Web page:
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Entries in Distracted (4)

Friday
Dec302011

California to Crack Down on Distracted Drivers, Even Those Eating

Wavebreak Media/Thinkstock(SACRAMENTO, Calif.) -- With all the emphasis law enforcement agencies have been putting on distracted driving lately, more drivers are suddenly becoming aware that perhaps talking on the phone or texting may not be the smartest thing to do behind the wheel.

But the California Highway Patrol is going one step beyond that this weekend, warning motorists that they can be ticketed if a cop feels that food is causing risky driving.

Eating while driving in the Golden State between 6 a.m. Friday and 6 a.m. Saturday could mean as much as a $1,000 fine if it impairs a driver's ability to operate a motor vehicle.  But the likelihood of such a steep penalty isn't great since texters usually face a $20 ticket on a first offense.

Cops will also be on the lookout for other forms of distracted driving, such as reading newspapers or applying makeup.

Copyright 2011 ABC News Radio

Thursday
Jul072011

No Evidence Cellphone Bans Are Effective, Report Shows

Jupiterimages/Thinkstock(WASHINGTON) -- Despite nationwide initiatives to curb cellphone use while driving, there is no evidence indicating that the bans are effective, according to a report out Thursday.

Nevertheless, the 40-page document urged states to enact cellphone and texting bans, even as it declared that there is "no solid evidence that any [ban] is effective in reducing crashes, injuries, or fatalities."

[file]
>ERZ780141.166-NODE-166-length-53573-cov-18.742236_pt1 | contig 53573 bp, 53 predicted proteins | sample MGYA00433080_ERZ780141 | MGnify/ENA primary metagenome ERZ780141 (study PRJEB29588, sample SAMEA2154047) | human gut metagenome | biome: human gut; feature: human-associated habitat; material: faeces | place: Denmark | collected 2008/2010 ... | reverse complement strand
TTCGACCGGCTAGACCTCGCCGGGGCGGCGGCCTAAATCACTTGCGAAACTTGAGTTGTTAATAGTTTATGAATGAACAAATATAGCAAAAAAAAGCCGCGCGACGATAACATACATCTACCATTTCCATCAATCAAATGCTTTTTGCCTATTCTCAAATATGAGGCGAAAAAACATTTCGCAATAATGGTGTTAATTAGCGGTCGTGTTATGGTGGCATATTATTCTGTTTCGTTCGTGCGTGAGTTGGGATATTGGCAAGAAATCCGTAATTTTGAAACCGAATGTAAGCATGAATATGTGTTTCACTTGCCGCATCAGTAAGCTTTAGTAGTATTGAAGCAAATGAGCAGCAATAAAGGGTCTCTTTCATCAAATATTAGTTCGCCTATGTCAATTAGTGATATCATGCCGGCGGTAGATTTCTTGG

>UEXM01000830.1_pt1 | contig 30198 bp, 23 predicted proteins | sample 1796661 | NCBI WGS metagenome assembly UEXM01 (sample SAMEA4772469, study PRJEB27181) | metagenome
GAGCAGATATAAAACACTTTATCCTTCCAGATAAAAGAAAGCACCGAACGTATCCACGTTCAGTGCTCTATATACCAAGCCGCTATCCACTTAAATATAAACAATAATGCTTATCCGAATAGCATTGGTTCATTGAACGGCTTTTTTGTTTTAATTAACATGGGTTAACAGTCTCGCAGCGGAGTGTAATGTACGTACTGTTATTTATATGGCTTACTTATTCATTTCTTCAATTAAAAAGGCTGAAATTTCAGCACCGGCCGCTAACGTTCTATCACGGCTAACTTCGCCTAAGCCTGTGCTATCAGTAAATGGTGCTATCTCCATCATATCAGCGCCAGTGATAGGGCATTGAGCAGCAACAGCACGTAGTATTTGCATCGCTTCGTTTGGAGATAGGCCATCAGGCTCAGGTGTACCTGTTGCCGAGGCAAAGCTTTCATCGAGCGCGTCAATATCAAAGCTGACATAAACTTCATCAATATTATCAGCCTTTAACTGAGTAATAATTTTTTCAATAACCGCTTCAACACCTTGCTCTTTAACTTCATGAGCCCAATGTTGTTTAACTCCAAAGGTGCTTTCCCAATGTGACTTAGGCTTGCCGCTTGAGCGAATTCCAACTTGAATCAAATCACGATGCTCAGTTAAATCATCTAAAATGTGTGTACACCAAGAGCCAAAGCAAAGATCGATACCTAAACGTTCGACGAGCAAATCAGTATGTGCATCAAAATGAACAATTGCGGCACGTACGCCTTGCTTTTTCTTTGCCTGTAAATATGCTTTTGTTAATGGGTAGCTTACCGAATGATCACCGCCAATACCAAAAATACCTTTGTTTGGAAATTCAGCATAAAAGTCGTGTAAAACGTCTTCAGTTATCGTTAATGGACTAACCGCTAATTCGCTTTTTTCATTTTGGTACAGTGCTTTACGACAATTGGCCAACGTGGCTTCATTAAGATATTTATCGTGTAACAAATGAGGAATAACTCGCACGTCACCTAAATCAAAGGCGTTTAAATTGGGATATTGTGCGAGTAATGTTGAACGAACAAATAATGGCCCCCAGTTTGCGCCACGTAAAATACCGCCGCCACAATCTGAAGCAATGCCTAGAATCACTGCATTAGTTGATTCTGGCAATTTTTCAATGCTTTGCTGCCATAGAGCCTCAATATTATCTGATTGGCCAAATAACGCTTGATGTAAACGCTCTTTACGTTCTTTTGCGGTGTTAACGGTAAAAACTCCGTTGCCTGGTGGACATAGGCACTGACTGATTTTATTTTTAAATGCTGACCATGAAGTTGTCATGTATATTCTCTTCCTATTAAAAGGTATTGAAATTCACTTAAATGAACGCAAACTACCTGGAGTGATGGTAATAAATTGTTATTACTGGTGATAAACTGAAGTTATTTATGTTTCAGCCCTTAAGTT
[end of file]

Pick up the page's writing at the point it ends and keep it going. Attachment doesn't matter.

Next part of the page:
The report, Distracted Driving: What Research Shows and What States Can Do, developed by a host of transportation safety officials, also called on employers, the automobile industry and the federal government to continue to develop tests and implement measures to combat all forms of distracted driving.

The report summarized all research on distracted drivers available as of January 2011 and focused its attention on distractions caused by cellphones and text messaging.

One recent study said that about two-thirds of all drivers reported using a cellphone while driving.

The new document found that there was no conclusive evidence whether hands-free cellphone use is less risky than hand-held use.  It suggested that texting may carry a higher risk than other forms of cellphone use, but again found there was no conclusive evidence to verify that claim.

As of June 2011, 34 states and the District of Columbia had enacted texting bans for all drivers, but a 2010 study conducted by the Highway Loss Data Institute (HDLI) found that the bans did not reduce collision claims.  In fact, claims increased slightly in states enacting texting bans compared to neighboring states.

HLDI suggested two possible reasons for the increase.

"Texters may realize that texting bans are difficult to enforce, so they may have little incentive to reduce texting for fear of being detected and fined," the HDLI report said.  Or, the institute suggested, texters may have responded to the ban by "hiding their phones from view, potentially increasing their distractive effects by requiring longer glances away from the road."